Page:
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      Genetic diversity among Trypanosoma (Duttonella) vivax strains from Zambia and Ghana, based on cathepsin L-like gene Translated title: Diversité génétique des souches de Trypanosoma (Duttonella) vivax de Zambie et Ghana, basée sur le gène similaire à la cathepsine L

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          Abstract

          Understanding the evolutionary relationships of Trypanosoma (Duttonella) vivax genotypes between West Africa and Southern Africa can provide information on the epidemiology and control of trypanosomosis. Cattle blood samples from Zambia and Ghana were screened for T. vivax infection using specie-specific PCR and sequencing analysis. Substantial polymorphism was obtained from phylogenetic analysis of sequences of cathepsin L-like catalytic domains. T. vivax from Ghana clustered together with West African and South American sequences, while T. vivax from Zambia formed one distinct clade and clustered with East African and Southern African sequences. This study suggests existence of distinct genetic diversity between T. vivax genotypes from West Africa and Zambia as per their geographical origins.

          Translated abstract

          Comprendre les relations évolutives des génotypes de Trypanosoma (Duttonella) vivax d’Afrique de l’Ouest et du Sud peut fournir des informations sur l’épidémiologie et le contrôle de la trypanosomiase. Des échantillons de sang de bétail de Zambie et du Ghana ont été testés pour l’infection à T. vivax en utilisant une PCR spécifique à l’espèce et en analysant les séquences. Un polymorphisme substantiel a été obtenu par une analyse phylogénétique des séquences de domaines catalytiques similaires à la cathepsine L. T. vivax du Ghana était groupé avec les séquences d’Afrique de l’Ouest et d’Amérique du Sud, alors que T. vivax de Zambie formait un clade distinct et était groupé avec des séquences d’Afrique de l’Est et du Sud. Cette étude suggère l’existence d’une diversité génétique distincte des génotypes de T. vivax d’Afrique de l’Ouest et de Zambie en fonction de leurs origines géographiques.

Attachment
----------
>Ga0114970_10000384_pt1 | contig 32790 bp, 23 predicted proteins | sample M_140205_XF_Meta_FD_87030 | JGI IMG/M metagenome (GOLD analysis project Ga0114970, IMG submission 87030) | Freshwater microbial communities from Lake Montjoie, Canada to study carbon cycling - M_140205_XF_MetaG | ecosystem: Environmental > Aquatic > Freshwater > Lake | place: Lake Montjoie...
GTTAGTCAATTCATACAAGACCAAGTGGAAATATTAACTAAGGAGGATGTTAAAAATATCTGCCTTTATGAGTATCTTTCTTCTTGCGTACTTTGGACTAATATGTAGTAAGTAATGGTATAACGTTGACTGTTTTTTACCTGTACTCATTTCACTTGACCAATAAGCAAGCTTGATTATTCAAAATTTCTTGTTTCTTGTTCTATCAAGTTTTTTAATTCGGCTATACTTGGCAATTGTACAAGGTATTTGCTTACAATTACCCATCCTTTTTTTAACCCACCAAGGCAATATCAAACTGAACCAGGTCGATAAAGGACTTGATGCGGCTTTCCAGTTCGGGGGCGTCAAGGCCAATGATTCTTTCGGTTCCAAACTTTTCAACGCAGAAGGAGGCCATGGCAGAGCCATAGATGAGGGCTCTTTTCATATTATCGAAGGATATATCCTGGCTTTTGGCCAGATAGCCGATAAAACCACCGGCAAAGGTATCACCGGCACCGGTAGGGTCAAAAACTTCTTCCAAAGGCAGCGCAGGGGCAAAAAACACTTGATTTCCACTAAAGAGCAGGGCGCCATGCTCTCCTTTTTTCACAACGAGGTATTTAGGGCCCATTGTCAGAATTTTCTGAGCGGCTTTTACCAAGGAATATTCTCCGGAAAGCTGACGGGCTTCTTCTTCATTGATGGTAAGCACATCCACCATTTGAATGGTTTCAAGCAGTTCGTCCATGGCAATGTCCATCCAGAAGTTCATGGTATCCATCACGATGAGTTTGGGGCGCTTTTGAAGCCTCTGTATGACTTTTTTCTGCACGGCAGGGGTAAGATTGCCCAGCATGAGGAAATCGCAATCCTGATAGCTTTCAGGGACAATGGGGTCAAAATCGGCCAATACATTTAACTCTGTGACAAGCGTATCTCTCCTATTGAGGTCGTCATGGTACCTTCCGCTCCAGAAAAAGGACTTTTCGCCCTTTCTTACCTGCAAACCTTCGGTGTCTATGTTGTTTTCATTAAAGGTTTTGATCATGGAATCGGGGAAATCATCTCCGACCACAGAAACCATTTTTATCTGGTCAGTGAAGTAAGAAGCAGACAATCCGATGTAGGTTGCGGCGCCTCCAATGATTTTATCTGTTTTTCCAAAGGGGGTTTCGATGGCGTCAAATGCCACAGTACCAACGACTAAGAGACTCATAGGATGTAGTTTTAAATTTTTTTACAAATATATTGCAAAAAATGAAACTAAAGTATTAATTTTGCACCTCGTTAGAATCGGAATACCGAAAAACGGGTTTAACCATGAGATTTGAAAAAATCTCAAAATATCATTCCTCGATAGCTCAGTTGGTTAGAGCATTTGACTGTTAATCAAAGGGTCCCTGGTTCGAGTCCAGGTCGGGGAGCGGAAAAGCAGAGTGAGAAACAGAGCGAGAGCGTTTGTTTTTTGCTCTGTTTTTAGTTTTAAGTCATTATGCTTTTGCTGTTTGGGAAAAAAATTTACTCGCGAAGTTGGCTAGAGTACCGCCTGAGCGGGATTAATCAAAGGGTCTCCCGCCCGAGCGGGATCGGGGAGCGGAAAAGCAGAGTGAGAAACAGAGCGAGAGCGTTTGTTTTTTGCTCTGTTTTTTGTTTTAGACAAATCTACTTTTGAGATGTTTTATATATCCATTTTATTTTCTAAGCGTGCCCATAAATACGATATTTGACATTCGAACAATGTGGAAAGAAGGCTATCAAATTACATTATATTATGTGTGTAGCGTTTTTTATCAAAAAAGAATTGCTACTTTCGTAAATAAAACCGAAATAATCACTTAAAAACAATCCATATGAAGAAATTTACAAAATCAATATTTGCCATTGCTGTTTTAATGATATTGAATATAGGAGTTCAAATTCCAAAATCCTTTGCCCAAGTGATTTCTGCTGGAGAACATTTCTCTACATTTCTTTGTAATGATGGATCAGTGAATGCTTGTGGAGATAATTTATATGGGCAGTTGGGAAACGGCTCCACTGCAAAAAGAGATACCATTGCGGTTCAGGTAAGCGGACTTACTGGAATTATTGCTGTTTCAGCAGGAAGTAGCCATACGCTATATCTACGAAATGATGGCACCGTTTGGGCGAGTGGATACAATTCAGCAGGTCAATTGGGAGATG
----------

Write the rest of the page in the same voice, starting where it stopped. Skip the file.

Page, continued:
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          Most cited references 21

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          Cysteine proteases of parasitic organisms.

          Cysteine proteases play numerous indispensable roles in the biology of parasitic organisms. Aside from previously known general catabolic functions and protein processing, cysteine proteases may be key to parasite immunoevasion, excystment/encystment, exsheathing and cell and tissue invasion. Parasite cysteine proteases are unusually immunogenic and have been exploited as serodiagnostic markers and vaccine targets. Although host homologues exist, parasite cysteine proteases have distinct structural and biochemical properties including, pH optima and stability, the alteration in peptide loops or domain extensions, diverse substrate specificity and cellular location. The disparate nature of parasite cysteine protease compared to the host orthologous proteins has opened opportunities for chemotherapy. This review will highlight recent research on the 'papain-like' class of cysteine proteases, the most abundant family, and the newly discovered class of asparaginyl-endopeptidases. Cysteine protease classification will be re-examined in light of the diversity uncovered within parasitic organisms.
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            Aiming to eliminate tsetse from Africa.

             John P Kabayo (2002)